Never Gonna Give You Up Turns 30 This Year. Here's What 1987 Was Like

By Holly Brockwell on at

We recently took a trip back to 1994, and it's given us the nostalgia bug.

Today, we're going back three decades to 1987, when Maggie Thatcher was re-elected, British Airways was privatised, and that immortal Rick Astley song hit the airwaves for the first time. Here we go.

We were never gonna give Rick Astley up

And we never did.

Back then, of course, Never Gonna Give You Up wasn't a meme, it was just a catchy pop song by an unsexy ginger guy (the Ed Sheeran of his day). The Stock Aitken Waterman hit was the first single from his first album, and although he did others, he probably needn't have bothered if we're honest.

NGGYU went straight to number one and stayed there for five weeks, eventually becoming the best selling single of the year. However, it wasn't until a full 20 years later, in 2007, that Rickrolling began on 4Chan and quickly spread to the rest of the internet. Of course, internet hyperlinks weren't a thing in 1987, so if you'd wanted to Rickroll someone then, you'd have had to post them a VHS with a misleading label. I really hope someone did.

Never Gonna Give You Up turns 30 this July, and is often spotted discussing house prices in its local wine bar.

We thought the Acorn Archimedes was the pinnacle of tech

What a machine, though. 8-bit stereo sound, RISC OS (well, if you paid for the upgrade), BBC BASIC, a three-button mouse, a whopping 256 colours on the monitor...!

A bargain at just £800 (£2,000 in today's money).

We played Zelda for the FIRST TIME EVER

While Japan had already been buddies with Link for a while, 1987 was the first time Americans and Europeans got to set foot into the magical kingdom of Hyrule. We'd never be the same again.

However, we're going to guess precisely no one bought it as a result of this cringetastic rap:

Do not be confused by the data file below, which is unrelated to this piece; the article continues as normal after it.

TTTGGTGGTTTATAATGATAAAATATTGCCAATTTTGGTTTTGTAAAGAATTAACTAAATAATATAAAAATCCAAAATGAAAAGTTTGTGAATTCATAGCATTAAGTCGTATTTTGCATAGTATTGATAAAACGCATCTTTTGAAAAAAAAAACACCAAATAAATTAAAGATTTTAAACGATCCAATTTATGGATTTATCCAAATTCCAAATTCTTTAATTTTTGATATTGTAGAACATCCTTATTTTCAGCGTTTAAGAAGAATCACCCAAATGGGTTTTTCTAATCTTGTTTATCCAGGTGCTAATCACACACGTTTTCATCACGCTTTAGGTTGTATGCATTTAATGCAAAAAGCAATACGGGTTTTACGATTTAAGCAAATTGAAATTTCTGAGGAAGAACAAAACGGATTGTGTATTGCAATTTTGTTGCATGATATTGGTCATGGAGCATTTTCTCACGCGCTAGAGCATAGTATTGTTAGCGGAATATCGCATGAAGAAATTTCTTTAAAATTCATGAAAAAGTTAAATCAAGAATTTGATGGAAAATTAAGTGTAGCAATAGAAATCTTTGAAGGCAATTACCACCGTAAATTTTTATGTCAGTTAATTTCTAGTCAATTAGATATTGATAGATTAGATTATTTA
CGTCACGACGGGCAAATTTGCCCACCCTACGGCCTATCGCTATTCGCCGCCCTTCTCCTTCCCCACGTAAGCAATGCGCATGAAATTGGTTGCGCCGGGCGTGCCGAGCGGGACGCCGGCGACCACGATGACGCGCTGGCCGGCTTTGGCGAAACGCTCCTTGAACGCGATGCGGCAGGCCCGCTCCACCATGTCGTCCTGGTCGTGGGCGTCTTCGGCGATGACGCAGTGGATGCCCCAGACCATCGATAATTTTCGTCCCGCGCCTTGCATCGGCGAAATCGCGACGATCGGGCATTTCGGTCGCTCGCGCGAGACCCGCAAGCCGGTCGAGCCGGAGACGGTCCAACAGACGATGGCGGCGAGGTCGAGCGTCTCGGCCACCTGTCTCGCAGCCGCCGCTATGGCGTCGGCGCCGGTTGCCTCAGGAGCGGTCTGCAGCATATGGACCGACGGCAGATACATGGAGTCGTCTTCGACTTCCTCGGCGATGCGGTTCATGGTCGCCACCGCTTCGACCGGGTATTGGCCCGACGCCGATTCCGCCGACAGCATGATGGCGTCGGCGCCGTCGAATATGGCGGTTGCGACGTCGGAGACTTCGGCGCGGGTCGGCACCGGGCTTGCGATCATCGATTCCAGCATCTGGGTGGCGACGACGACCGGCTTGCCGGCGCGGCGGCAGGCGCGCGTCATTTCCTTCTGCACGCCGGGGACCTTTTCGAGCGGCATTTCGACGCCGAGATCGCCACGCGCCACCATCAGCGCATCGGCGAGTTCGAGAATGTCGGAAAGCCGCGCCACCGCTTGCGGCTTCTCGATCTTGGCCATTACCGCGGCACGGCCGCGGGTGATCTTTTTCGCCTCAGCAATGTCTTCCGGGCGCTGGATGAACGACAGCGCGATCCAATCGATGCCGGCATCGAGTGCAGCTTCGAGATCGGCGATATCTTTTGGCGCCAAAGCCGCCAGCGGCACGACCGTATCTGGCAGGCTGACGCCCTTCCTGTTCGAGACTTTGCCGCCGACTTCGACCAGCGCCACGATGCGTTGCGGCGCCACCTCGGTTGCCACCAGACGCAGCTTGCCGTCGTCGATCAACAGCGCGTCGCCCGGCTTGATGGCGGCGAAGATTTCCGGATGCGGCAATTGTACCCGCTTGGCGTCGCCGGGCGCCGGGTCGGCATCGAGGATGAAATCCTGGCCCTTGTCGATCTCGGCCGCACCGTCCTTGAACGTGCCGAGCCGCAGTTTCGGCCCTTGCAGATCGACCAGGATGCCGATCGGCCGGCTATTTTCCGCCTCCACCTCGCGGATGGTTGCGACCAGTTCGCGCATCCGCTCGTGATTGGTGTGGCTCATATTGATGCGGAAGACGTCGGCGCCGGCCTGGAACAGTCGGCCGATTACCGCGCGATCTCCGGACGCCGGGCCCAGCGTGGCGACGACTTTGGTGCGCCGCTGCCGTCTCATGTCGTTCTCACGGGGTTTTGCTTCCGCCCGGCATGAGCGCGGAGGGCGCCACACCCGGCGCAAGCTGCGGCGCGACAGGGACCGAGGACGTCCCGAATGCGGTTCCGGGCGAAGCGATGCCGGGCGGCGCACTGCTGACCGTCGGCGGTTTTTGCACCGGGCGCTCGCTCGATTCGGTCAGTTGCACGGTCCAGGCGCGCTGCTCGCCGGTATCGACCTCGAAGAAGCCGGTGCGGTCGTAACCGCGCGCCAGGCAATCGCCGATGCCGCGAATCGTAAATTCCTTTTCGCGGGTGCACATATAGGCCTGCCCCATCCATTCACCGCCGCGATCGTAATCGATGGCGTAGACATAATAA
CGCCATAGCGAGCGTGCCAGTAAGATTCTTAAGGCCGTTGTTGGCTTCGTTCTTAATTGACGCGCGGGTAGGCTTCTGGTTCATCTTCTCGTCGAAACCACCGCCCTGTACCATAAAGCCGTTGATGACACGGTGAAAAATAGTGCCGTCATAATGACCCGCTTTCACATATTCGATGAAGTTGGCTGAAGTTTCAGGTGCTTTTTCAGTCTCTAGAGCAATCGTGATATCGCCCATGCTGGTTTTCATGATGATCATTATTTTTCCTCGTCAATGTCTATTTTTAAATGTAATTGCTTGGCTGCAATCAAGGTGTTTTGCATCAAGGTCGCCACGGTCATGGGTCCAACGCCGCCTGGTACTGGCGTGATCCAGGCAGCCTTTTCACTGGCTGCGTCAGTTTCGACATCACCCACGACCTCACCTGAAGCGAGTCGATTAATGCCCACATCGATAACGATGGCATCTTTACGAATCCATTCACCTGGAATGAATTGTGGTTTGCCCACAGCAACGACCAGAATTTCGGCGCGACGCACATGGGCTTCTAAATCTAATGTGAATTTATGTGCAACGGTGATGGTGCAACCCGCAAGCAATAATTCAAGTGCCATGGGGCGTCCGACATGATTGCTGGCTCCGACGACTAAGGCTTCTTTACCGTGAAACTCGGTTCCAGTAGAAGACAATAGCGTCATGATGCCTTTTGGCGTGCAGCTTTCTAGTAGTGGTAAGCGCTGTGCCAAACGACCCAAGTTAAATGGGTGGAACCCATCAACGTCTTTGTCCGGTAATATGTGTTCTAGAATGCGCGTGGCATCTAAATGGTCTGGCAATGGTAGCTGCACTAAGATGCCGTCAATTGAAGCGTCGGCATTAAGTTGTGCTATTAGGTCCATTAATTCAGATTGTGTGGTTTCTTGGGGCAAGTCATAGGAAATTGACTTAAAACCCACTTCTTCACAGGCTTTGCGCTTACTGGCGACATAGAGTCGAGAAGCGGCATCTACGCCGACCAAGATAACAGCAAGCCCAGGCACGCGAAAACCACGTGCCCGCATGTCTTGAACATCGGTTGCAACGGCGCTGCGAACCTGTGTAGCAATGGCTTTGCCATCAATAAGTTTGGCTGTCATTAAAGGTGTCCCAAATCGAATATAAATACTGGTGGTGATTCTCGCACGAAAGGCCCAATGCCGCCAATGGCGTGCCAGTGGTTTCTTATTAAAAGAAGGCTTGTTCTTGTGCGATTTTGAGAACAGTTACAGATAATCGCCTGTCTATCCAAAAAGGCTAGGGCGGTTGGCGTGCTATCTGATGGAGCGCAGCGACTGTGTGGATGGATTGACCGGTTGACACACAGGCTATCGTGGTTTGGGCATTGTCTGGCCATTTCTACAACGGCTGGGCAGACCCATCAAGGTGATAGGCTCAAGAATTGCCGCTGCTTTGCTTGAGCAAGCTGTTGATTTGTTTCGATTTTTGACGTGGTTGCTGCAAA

Thankfully, the UK ad for the NES was much more metal:

"At Argos, Boots [Boots?!], Debenhams, Dixons, J. Menzies, Rumbelows [RIP], Toys R Us, Virgin [RIP], Woolworths [RIP] and other good stores."

We watched Sylvester McCoy regenerate into Sylvester McCoy

Worst regen ever? Sixth Doctor Colin Baker refused to come back for the regeneration episode, so they just put a blond wig on Sylvester McCoy and had him regenerate into himself.

And the catalyst for the regeneration? He'd fallen off his exercise bike when the Tardis crashed and hit his head. The 80s were not good to Doctor Who.

We drank Pepsi Michael Jackson

If you thought rewriting the lyrics to great songs for the purposes of advertising was a new phenomenon, check out the Pepsi version of 'Bad' at 1:33 (but honestly watch the whole thing because 80s ads are hilarious).

This was three years after Jackson's head tragically caught fire while filming a Pepsi ad due to an error with the pyrotechnics. This caused third-degree burns and was allegedly the beginning of Michael's addiction to painkillers.

We begged our parents for a Sega Master System for Christmas

And who could refuse after this not-at-all-nightmarish ad?

Games £27.95 or less... those were the days.

We were repulsed – or inspired – by Gordon Gekko's 'Greed Is Good' speech

The speech that launched a thousand stockbrokers came from the film Wall Street, released in December 1987. Just two months earlier, the global markets had suffered catastrophic losses in the Black Monday crash.

Gordon Gekko was played by Michael Douglas, and Bud Fox by Charlie Sheen. Tom Cruise was interested in the role of Bud but by the time he met with director Oliver Stone, it had been cast. Stone apparently considered Warren Beatty and Richard Gere for the role of Gekko, but neither was interested, so he went with Douglas against several people's advice.

Douglas won the Academy Award for Best Actor for his portrayal of Gekko, and thanked Stone in his acceptance speech.

We used the word 'diskette'

Which could refer to either the 5.25-inch proper floppy disk, in the sense that it was actually floppy, or those newfangled 3.5-inch dealies. You could get a pack of 10 double-sided, double-density diskettes (what a beautiful phrase) for just £6.99 at Argos, or £14.99 for just five of the 3.5-inchers.

Image: 1987 Argos catalogue, Retromash

Total bargain considering they were certified 100% error free (PEBCAK and ID-10-T errors notwithstanding).

We'd never been to IKEA

Because there weren't any until October 1987, and the first one was in Warrington, so we didn't bother making the trek. Little would we know how much that blue and yellow warehouse of dreams would come to mean to us.

We were too busy buying 'Natural Mahogany Finish' hostess trolleys from Philips (really, Philips?) for 250 actual pounds.


What else?

Share your favourite bits of '87 in the comment section. Because that's a thing you can do here in 2017.